Restaurant review: Los Moros, York

Spinach and feta bourek. PIC: Bruce Rollinson
Spinach and feta bourek. PIC: Bruce Rollinson
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Los Moros has a big act to follow after taking over the tenancy at York’s lost and lamented El Piano, but it’s doing well for starters.

On the last day of August 2018, Magdalena Chavez held her final service at El Piano, the vegetarian/vegan restaurant she had run for 21 years. After hanging up her apron she set off for a new life in Scotland. Magda had flown the flag for meat-free, dairy-free, gluten-free and palm oil-free food long before the current vogue and had built a devoted following.

It was not just the restaurant. Magda ran a B&B, wrote cookery books, held cookery demonstrations and filled the pretty bow windowed restaurant on York’s Grape Lane with cookware, ceramics, books and ethnic rugs. When she announced she was closing, people wrote in dismay begging her to stay.

While customers were mourning the loss of El Piano, as many were congratulating Tariq Abdeladim on taking over the tenancy. For the past four years Abdeladim had been running a popular street food kiosk in the Shambles Market and was ready to expand. When El Piano came up, the opportunity to establish a full-blown restaurant was too good to miss.

The building has been given a gentle makeover; a lick of paint, new signage, some judicious de-cluttering, a scattering of Moroccan lanterns and a wall of zellige tiles giving it a mild North African vibe while the pine tables keep it casual.

The menu he announced, would not be the exclusively veggie food that Magda had championed, though there would be some non-meat dishes, but the self-taught cook promised “modern North African” dishes that had picked up from home and family in Algiers.

Los Moros opened last October with 54 covers upstairs and downstairs plus a little courtyard garden. At 6pm on Friday, it had a lively hum with waiters crossing the floor with loaded plates from the open kitchen and an atmosphere of contented folk kicking off their weekend.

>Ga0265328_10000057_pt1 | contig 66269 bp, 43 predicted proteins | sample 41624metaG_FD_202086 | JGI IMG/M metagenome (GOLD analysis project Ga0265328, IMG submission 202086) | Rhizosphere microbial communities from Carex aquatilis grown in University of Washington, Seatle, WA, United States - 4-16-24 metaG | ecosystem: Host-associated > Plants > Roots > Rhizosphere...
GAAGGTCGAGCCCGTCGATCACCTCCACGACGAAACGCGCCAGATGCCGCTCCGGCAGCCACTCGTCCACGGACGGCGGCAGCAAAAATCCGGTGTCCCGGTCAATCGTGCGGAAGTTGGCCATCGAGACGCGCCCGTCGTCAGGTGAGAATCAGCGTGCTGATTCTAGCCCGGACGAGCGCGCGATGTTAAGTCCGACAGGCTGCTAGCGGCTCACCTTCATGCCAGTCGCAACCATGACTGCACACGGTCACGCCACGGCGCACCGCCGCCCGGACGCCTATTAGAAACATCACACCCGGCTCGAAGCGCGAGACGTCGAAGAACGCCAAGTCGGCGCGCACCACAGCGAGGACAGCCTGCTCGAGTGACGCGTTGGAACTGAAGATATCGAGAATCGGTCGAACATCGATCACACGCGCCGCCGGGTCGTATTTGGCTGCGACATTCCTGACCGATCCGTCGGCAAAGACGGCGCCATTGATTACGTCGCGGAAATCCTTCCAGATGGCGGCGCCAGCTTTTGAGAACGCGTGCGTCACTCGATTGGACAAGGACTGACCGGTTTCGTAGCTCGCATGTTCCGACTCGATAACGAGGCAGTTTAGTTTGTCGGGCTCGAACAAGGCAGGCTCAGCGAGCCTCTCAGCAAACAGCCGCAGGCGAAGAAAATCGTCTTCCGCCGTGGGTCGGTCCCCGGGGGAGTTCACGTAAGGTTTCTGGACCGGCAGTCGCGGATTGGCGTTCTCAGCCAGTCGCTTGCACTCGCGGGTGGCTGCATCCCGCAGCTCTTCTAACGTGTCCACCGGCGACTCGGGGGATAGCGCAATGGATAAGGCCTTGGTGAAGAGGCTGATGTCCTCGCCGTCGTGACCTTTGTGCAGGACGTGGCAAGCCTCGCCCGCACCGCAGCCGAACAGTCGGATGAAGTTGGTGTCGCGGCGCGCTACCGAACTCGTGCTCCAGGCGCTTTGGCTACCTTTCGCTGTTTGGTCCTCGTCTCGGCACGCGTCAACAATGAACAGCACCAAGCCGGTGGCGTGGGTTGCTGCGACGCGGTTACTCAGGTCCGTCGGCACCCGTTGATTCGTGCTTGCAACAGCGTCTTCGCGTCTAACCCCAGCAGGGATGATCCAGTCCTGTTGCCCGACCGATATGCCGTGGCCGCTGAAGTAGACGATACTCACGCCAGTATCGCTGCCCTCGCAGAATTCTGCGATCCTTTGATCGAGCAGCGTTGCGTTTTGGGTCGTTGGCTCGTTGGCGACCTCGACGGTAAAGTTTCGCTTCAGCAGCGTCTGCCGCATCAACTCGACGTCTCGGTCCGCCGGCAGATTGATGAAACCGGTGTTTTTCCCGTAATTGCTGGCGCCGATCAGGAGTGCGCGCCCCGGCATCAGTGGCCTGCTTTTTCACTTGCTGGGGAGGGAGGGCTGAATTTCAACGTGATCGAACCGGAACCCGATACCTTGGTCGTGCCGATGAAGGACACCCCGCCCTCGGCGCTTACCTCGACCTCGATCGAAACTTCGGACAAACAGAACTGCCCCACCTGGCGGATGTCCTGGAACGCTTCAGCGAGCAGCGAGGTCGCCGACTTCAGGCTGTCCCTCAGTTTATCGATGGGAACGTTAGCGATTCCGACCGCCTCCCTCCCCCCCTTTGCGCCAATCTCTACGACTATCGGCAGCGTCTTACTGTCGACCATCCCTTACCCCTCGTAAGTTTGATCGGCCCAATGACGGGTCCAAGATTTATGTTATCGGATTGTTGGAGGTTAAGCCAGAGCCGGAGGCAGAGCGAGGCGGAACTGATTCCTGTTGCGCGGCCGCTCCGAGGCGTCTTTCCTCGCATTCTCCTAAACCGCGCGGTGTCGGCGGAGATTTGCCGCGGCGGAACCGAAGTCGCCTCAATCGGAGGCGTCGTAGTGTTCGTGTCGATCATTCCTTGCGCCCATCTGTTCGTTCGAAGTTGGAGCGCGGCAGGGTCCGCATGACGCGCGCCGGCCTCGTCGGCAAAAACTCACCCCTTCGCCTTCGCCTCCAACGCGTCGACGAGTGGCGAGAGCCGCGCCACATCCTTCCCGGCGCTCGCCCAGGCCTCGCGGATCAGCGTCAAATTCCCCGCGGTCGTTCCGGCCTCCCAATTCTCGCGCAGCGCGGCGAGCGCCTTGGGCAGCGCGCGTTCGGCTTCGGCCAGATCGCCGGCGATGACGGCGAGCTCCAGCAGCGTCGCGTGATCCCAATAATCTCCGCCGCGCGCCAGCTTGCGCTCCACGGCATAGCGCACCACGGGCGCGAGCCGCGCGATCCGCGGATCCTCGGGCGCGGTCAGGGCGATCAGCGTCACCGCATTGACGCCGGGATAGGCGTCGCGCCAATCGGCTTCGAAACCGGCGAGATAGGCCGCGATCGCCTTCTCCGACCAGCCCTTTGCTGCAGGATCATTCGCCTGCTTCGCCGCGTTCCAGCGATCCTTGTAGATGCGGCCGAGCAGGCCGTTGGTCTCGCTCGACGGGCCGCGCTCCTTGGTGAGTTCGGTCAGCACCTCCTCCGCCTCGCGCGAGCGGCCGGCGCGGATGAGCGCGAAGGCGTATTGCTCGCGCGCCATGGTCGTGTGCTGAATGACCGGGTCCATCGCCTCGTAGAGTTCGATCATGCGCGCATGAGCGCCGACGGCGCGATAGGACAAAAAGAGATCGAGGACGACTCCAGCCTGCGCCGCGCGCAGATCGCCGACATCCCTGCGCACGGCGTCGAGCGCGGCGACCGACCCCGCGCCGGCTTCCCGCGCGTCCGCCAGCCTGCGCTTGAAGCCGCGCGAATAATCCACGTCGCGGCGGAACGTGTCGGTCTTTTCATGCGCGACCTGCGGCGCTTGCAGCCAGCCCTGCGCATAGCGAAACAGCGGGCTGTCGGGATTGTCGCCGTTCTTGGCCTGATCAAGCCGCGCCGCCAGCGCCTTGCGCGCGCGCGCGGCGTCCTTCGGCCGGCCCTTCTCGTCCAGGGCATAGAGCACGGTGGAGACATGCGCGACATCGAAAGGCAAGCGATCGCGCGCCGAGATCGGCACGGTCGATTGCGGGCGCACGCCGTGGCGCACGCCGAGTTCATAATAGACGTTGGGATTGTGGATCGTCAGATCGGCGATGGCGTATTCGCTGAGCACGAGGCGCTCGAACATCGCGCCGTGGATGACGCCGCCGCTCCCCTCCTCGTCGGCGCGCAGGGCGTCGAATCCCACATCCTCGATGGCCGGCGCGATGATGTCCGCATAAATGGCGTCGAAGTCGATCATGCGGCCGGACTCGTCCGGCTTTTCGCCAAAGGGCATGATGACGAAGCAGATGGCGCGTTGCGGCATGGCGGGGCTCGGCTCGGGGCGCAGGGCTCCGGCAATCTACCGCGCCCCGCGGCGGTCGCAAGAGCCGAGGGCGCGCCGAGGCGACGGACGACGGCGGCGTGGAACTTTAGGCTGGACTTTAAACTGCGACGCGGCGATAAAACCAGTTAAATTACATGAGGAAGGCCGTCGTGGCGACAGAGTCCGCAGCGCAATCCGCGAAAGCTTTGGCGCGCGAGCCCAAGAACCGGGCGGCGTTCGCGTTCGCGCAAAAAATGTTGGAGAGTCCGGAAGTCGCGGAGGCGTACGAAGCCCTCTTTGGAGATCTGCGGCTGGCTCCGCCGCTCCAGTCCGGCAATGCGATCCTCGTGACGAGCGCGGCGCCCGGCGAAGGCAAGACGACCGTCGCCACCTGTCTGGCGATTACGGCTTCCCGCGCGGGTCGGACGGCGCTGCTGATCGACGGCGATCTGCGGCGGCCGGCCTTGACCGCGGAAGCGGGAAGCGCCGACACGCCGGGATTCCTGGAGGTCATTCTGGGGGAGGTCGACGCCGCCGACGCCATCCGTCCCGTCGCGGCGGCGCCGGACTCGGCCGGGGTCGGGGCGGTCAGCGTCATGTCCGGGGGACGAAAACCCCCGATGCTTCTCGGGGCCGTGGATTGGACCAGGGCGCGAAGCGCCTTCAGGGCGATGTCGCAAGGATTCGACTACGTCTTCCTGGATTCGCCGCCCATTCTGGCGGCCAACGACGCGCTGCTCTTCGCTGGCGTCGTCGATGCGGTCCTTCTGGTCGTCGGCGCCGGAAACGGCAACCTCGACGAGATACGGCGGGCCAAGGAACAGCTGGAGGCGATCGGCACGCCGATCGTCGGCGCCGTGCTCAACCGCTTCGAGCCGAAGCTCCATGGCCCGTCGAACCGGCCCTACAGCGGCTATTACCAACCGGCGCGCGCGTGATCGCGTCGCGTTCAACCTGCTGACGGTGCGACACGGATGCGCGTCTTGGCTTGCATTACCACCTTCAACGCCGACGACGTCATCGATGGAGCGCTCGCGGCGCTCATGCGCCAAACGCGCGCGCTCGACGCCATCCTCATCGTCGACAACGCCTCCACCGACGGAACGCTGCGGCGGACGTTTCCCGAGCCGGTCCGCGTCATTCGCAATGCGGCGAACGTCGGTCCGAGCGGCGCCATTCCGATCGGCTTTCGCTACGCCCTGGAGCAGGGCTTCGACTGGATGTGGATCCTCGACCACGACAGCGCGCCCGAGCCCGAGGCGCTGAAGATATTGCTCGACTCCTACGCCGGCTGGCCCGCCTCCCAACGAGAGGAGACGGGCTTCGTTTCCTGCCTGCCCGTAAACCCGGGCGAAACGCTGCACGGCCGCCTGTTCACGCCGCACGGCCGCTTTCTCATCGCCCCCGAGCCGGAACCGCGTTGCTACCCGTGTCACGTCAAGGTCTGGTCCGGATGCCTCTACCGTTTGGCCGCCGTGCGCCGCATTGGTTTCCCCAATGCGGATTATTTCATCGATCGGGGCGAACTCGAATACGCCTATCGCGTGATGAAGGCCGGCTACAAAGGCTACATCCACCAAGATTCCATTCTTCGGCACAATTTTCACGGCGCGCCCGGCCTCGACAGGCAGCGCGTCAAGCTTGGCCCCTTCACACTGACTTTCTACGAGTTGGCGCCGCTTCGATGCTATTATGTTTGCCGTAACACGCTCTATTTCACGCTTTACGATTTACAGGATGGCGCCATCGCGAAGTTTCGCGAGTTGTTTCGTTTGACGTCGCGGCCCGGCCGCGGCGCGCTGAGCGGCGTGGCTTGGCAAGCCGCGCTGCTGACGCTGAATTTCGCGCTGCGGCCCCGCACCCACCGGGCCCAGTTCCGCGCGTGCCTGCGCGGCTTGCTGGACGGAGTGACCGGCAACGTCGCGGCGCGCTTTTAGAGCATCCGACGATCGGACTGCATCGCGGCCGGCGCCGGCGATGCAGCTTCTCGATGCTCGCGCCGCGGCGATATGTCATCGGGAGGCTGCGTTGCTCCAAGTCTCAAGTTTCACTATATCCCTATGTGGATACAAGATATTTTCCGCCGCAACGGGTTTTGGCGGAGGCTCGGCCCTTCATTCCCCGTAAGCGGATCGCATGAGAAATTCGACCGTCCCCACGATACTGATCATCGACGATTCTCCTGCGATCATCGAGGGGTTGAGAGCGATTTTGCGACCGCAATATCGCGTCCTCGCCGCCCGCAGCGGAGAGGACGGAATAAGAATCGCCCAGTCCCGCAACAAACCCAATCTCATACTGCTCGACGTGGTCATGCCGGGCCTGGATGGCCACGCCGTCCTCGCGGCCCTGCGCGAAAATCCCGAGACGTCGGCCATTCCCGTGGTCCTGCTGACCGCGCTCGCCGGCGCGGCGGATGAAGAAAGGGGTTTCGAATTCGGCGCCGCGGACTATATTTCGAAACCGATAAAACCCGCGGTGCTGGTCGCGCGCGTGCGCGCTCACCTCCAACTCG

It was a bit heart-sinking then to be ushered upstairs to the second best room with none of the atmosphere of the main dining area. Here we were met by bright lights, bare walls, save for a few Moroccan plates, and a request to vacate our table by 7.30pm.

The menu reprises dishes from the kiosk: tagine, merguez sausage, hummous and falafel but with new additions of aubergine dip, harissa chicken wings, halloumi with chermoula, whipped feta, spinach, feta bourek and crab bourek.

“Sorry the crab’s off,” says Abdeladim. “We have salt cod croquettes with callak kyoli.” “Callak kyoli?” “Sorry it’s my accent: ‘garlic aioli’.”

It’s my theory that anything crisp and deep-fried on a menu is a guaranteed winner. Four little salt cod croquettes arrive, dry, crisp and piping hot straight from the fryer. They are filled with a soothing mixture of gently salted cod and mashed spud. It’s an all round terrific dish with the subtle garlic aioli bringing it all together.

Spinach and feta bourek is another cracking dish. Again, hot from the pan, with pastry that shatters at first bite, the filling, a mix of sharp feta and bitter spinach, though I missed the menu promise of honey and pine nuts.

Whipped feta is gorgeous. Sharp feta beaten with yoghurt and tamed into a soothing dip then finished with a spike of hot Urfa pepper. We scoop it up with soft, billowing pillows of pitta and then order more.

The rest of the menu is made up of “big plates” and side dishes. We order three big ones then discover each one would feed two generously. They arrive bubbling in their cast-iron dish and look troublingly similar: tomato stew. The best of them has butterbeans and Tariq’s own made lightly spiced lamb merguez sausage in a tomato sauce and hot Urfa pepper. A classic shakshouka has slow- cooked red peppers melting in a sauce of tomato spiced with paprika with two eggs dropped in and poached in the sauce. The butternut squash tagine is a spin-off from the kiosk. Tomato again with squash, chickpeas and apricots. It’s an OK mix of sweet and savoury though the couscous gets lost beneath the stew.

There are side salads: the ubiquitous Middle Eastern favourite of chopped tomatoes, cucumber and red onion dressed with olive oil or carrot and mint, but we opt for the “signature slaw” of raw, finely grated beetroot, lightly pickled, the sharp vinegar tang a good foil for the rich stews.

Fresh mint tea comes fragrant in a glass teapot to round off dinner. It was decent value with small plates/starters pegged reasonably at around £6 and mains between £10 and £16.

By the time we leave the room has filled up. Tables have been pushed together for a party of eight, there’s a convivial buzz and no pressure to chuck us out at the 7.30pm deadline.

With a number of familiar dishes, Los Moros isn’t especially “modern”. Starters excite more than mains but for relaxed and good value dining, Los Moros is proving itself a worthy successor to El Piano.

Los Moros, 15-17 Grape Lane, York YO1 7HU, 01904 636834, www.losmorosyork.co.uk. Open every day, noon to 10pm. Dinner for two inc. bottle of wine and service, £70.